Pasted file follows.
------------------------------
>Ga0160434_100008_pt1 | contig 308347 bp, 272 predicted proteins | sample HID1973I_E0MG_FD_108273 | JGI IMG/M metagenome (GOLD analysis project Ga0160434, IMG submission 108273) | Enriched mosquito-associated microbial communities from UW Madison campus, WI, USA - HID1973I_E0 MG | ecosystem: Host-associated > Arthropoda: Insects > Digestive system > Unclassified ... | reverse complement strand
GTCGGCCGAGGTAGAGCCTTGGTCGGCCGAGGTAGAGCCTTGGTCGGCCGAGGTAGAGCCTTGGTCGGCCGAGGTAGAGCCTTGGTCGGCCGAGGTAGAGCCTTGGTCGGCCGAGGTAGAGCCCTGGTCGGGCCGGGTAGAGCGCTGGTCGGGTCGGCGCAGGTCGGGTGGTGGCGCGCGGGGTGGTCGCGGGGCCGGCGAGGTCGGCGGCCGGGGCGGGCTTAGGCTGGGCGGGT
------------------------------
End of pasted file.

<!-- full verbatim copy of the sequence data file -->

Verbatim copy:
>Ga0160434_100008_pt1 | contig 308347 bp, 272 predicted proteins | sample HID1973I_E0MG_FD_108273 | JGI IMG/M metagenome (GOLD analysis project Ga0160434, IMG submission 108273) | Enriched mosquito-associated microbial communities from UW Madison campus, WI, USA - HID1973I_E0 MG | ecosystem: Host-associated > Arthropoda: Insects > Digestive system > Unclassified ... | reverse complement strand
GTCGGCCGAGGTAGAGCCTTGGTCGGCCGAGGTAGAGCCTTGGTCGGCCGAGGTAGAGCCTTGGTCGGCCGAGGTAGAGCCTTGGTCGGCCGAGGTAGAGCCTTGGTCGGCCGAGGTAGAGCCCTGGTCGGGCCGGGTAGAGCGCTGGTCGGGTCGGCGCAGGTCGGGTGGTGGCGCGCGGGGTGGTCGCGGGGCCGGCGAGGTCGGCGGCCGGGGCGGGCTTAGGCTGGGCGGGT